The C. .G Jung Society of Northern Alaska will have its first Jung Midnight Sun Conference: Psyche, Nature, and Culture on June 24 and 25, 2016, in Fairbanks, Alaska.
Detailed information available at: http://jungalaskaconference.com
Rose F. Holt - Jungian Analyst Chicago, IL and St. Louis, MO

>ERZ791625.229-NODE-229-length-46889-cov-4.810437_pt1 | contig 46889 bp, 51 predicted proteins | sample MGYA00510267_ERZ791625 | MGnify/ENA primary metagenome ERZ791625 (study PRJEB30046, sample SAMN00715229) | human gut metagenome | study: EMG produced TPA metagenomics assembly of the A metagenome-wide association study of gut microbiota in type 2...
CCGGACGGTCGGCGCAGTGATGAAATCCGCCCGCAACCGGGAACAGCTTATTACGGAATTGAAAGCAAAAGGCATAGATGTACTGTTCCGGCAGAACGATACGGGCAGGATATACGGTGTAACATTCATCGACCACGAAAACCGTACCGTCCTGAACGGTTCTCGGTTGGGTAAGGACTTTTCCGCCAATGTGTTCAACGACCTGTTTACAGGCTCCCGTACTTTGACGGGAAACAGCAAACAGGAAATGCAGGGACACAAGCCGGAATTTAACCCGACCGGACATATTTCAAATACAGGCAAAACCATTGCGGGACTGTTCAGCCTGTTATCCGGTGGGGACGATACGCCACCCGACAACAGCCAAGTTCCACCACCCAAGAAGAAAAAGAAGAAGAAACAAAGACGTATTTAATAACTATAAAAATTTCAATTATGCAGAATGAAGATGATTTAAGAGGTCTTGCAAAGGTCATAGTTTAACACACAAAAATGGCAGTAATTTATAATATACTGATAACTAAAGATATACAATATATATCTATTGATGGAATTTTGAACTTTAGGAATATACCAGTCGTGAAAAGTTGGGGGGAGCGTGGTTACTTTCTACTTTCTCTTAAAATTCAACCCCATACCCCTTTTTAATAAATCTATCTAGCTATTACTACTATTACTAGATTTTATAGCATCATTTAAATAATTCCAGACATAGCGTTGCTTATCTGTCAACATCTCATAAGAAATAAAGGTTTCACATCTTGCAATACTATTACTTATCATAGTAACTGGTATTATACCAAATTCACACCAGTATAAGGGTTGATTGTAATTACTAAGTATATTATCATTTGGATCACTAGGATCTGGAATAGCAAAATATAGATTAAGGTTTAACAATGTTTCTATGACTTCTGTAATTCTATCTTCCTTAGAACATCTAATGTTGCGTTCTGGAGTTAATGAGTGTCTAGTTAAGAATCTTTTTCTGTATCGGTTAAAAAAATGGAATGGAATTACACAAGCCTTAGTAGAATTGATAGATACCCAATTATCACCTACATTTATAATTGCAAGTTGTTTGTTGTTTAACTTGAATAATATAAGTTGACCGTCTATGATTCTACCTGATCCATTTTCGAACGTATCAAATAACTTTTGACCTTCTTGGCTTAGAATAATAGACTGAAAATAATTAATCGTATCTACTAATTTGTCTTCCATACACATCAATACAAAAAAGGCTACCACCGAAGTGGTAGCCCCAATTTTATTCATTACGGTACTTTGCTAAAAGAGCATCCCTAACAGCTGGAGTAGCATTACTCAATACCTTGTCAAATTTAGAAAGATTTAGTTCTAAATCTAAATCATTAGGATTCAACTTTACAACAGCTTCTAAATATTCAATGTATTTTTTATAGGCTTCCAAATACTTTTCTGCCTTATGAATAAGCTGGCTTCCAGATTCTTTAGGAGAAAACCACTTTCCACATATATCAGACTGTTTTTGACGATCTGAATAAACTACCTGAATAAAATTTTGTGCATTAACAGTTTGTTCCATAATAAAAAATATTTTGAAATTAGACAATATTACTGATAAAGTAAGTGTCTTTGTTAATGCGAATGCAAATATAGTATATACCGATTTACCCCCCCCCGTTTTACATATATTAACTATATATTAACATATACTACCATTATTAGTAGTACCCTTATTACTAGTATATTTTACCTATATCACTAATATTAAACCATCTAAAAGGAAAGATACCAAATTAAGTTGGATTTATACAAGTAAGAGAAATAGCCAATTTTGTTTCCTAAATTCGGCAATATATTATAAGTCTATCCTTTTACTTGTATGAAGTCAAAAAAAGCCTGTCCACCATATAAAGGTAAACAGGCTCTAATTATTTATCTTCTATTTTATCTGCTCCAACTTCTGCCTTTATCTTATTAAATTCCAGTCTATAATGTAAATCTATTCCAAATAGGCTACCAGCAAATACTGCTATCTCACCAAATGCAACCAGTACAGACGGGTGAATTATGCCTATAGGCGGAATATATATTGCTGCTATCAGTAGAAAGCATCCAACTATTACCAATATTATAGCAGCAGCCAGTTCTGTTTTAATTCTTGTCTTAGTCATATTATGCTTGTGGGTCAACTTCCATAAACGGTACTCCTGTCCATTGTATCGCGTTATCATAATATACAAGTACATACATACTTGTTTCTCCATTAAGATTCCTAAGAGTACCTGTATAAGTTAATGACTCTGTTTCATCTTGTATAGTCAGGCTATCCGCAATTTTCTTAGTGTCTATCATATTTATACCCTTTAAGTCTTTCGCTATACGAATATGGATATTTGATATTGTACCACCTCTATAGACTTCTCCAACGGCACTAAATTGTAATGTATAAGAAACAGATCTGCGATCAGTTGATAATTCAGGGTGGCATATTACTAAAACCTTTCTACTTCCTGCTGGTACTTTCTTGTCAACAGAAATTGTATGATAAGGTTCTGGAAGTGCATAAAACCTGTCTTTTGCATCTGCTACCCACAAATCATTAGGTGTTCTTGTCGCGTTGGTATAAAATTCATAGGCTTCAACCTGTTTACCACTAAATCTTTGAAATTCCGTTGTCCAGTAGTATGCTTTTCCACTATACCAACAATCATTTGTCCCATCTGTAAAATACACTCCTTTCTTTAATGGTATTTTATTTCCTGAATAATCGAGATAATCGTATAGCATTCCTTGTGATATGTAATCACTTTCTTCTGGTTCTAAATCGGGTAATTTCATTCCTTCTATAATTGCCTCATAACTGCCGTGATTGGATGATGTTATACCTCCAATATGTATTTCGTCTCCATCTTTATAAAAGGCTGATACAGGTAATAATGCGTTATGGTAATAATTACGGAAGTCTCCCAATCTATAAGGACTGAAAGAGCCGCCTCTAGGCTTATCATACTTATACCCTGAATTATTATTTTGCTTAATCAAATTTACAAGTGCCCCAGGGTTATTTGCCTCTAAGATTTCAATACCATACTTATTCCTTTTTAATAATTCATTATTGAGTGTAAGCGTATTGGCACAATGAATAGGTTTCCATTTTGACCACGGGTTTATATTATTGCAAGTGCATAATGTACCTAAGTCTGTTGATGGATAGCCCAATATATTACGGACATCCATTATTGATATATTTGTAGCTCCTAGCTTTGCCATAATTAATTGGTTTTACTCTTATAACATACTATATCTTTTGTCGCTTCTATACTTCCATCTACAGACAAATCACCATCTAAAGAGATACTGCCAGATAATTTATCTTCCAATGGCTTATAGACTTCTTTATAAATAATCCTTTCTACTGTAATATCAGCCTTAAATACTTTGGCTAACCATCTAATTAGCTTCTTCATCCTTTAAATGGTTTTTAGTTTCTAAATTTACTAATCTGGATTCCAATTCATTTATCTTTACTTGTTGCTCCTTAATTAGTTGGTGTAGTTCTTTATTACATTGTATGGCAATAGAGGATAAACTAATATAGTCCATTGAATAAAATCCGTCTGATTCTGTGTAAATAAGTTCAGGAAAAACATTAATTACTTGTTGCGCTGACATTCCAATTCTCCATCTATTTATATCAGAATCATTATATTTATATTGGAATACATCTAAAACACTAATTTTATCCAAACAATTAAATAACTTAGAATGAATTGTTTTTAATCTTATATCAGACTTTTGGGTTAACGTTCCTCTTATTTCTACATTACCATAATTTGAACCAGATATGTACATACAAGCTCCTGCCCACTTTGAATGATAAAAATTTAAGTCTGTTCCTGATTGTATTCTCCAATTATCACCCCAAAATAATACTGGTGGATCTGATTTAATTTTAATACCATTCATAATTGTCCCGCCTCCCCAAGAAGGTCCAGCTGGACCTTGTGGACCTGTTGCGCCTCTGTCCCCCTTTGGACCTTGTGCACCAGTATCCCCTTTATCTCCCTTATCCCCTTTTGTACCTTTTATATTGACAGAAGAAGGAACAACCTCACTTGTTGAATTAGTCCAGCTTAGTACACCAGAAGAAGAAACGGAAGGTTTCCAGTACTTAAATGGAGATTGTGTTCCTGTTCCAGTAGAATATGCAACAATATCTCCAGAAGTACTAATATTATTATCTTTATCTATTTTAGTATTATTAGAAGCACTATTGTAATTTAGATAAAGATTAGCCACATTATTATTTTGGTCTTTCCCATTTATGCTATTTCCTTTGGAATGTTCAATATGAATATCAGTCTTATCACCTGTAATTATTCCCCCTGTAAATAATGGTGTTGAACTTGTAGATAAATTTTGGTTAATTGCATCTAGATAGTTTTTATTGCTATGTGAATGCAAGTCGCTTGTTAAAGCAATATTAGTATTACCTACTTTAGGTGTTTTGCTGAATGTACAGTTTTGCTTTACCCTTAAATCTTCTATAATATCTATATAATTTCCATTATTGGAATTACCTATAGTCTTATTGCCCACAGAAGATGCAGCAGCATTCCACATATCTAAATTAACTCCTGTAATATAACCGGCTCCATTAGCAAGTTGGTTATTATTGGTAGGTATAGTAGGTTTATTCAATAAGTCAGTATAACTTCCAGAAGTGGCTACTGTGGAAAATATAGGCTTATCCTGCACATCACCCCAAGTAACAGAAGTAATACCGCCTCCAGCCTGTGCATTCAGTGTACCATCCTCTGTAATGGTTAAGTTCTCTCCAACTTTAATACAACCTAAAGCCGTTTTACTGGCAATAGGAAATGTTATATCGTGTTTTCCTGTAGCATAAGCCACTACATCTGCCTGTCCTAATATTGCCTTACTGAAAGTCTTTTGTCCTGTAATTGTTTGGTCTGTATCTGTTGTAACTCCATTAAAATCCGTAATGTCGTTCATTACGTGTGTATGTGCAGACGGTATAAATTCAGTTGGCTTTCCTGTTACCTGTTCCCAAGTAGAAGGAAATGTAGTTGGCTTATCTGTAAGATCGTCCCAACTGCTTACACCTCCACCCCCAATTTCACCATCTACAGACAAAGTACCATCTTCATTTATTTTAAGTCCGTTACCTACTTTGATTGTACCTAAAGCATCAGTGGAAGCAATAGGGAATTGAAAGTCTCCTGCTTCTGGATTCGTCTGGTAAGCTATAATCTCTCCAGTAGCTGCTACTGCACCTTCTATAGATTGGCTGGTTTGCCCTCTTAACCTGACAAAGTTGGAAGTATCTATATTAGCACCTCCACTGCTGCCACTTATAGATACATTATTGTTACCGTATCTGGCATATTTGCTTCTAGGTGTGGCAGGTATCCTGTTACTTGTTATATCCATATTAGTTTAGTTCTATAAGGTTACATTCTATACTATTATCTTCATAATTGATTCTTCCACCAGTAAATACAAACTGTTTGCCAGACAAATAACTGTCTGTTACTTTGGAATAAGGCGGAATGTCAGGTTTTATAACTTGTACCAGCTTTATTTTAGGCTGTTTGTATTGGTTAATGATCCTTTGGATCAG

I was in a house I did not know, which had two stories. It was “my house.” I found myself in the upper story, where there was a kind of salon furnished with fine old pieces in rococo style. On the walls hung a number of precious old paintings. I wondered that this should be my house, and thought, “Not bad” But then it occurred to me that I did not know what the lower floor looked like. Descending the stairs, I reached the ground floor. There everything was much older, and I realized that this part of the house must date from about the fifteenth or sixteenth century. The furnishings were medieval; the floors were of red brick. Everywhere it was rather dark. I went from one room to another, thinking, “Now I really must explore the whole house.” I came upon a heavy door, and opened it. Beyond it, I discovered a stone stairway that led down into the cellar. Descending again, I found myself in a beautifully vaulted room which looked exceedingly ancient. Examining the walls, I discovered layers of brick among the ordinary stone blocks and chips of brick in the mortar. As soon as I saw this I knew that the walls dated from Roman times. My interest by now was intense. I looked more closely at the floor. It was of stone slabs, and in one of these I discovered a ring. When I pulled it, the stone slab lifted, and again I saw a stairway of narrow stone steps leading down into the depths. These, too, I descended, and entered a low cave cut into the rock. Thick dust lay on the floor, and in the dust were scattered bones and broken pottery, like remains of a primitive culture. I discovered two human skulls, obviously very old and half disintegrated. [p. 158-59]When Jung recounted the dream to Freud, Freud focussed on the two skulls and urged Jung to find the wish connected with them, the death-wish having a prominent place in Freud’s theory. A man has to “kill” the father to grow up. Rather than explore the dream for what it might have to reveal, Freud insisted on taking refuge in his theory. Jung, 34 years old at the time, didn’t have sufficient foundation within himself to challenge the famous authority Dr. Freud, so kept his thoughts to himself.